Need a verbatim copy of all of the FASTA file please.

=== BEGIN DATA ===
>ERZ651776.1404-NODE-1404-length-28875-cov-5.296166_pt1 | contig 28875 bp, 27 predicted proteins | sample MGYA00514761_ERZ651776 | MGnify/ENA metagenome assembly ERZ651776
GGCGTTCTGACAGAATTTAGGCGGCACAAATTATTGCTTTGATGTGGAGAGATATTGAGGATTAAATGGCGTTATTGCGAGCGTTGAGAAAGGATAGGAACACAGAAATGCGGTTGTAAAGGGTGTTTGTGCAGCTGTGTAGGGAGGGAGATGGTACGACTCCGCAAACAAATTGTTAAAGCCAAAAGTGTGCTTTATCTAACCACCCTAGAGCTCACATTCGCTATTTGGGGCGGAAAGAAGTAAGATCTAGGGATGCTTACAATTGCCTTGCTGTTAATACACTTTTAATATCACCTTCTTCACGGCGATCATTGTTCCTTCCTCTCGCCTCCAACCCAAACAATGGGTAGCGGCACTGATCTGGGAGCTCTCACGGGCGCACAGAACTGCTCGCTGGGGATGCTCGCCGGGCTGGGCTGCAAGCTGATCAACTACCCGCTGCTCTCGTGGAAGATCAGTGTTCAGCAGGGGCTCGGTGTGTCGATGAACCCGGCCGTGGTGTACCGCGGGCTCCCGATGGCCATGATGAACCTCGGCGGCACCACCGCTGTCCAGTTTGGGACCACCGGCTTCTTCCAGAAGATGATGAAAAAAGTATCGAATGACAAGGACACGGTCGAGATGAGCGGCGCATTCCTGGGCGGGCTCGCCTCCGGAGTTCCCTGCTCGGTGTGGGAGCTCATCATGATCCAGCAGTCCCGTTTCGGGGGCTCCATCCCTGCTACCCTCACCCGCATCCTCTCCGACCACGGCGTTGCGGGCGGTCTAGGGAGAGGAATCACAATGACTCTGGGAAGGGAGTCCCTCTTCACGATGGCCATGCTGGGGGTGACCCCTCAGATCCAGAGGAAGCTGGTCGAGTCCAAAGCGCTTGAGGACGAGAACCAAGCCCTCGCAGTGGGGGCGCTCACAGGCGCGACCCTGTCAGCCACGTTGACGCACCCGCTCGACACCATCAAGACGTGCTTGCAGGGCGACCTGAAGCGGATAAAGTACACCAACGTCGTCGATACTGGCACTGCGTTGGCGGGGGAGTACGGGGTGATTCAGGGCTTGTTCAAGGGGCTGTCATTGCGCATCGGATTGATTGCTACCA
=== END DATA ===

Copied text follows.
>ERZ651776.1404-NODE-1404-length-28875-cov-5.296166_pt1 | contig 28875 bp, 27 predicted proteins | sample MGYA00514761_ERZ651776 | MGnify/ENA metagenome assembly ERZ651776
GGCGTTCTGACAGAATTTAGGCGGCACAAATTATTGCTTTGATGTGGAGAGATATTGAGGATTAAATGGCGTTATTGCGAGCGTTGAGAAAGGATAGGAACACAGAAATGCGGTTGTAAAGGGTGTTTGTGCAGCTGTGTAGGGAGGGAGATGGTACGACTCCGCAAACAAATTGTTAAAGCCAAAAGTGTGCTTTATCTAACCACCCTAGAGCTCACATTCGCTATTTGGGGCGGAAAGAAGTAAGATCTAGGGATGCTTACAATTGCCTTGCTGTTAATACACTTTTAATATCACCTTCTTCACGGCGATCATTGTTCCTTCCTCTCGCCTCCAACCCAAACAATGGGTAGCGGCACTGATCTGGGAGCTCTCACGGGCGCACAGAACTGCTCGCTGGGGATGCTCGCCGGGCTGGGCTGCAAGCTGATCAACTACCCGCTGCTCTCGTGGAAGATCAGTGTTCAGCAGGGGCTCGGTGTGTCGATGAACCCGGCCGTGGTGTACCGCGGGCTCCCGATGGCCATGATGAACCTCGGCGGCACCACCGCTGTCCAGTTTGGGACCACCGGCTTCTTCCAGAAGATGATGAAAAAAGTATCGAATGACAAGGACACGGTCGAGATGAGCGGCGCATTCCTGGGCGGGCTCGCCTCCGGAGTTCCCTGCTCGGTGTGGGAGCTCATCATGATCCAGCAGTCCCGTTTCGGGGGCTCCATCCCTGCTACCCTCACCCGCATCCTCTCCGACCACGGCGTTGCGGGCGGTCTAGGGAGAGGAATCACAATGACTCTGGGAAGGGAGTCCCTCTTCACGATGGCCATGCTGGGGGTGACCCCTCAGATCCAGAGGAAGCTGGTCGAGTCCAAAGCGCTTGAGGACGAGAACCAAGCCCTCGCAGTGGGGGCGCTCACAGGCGCGACCCTGTCAGCCACGTTGACGCACCCGCTCGACACCATCAAGACGTGCTTGCAGGGCGACCTGAAGCGGATAAAGTACACCAACGTCGTCGATACTGGCACTGCGTTGGCGGGGGAGTACGGGGTGATTCAGGGCTTGTTCAAGGGGCTGTCATTGCGCATCGGATTGATTGCTACCA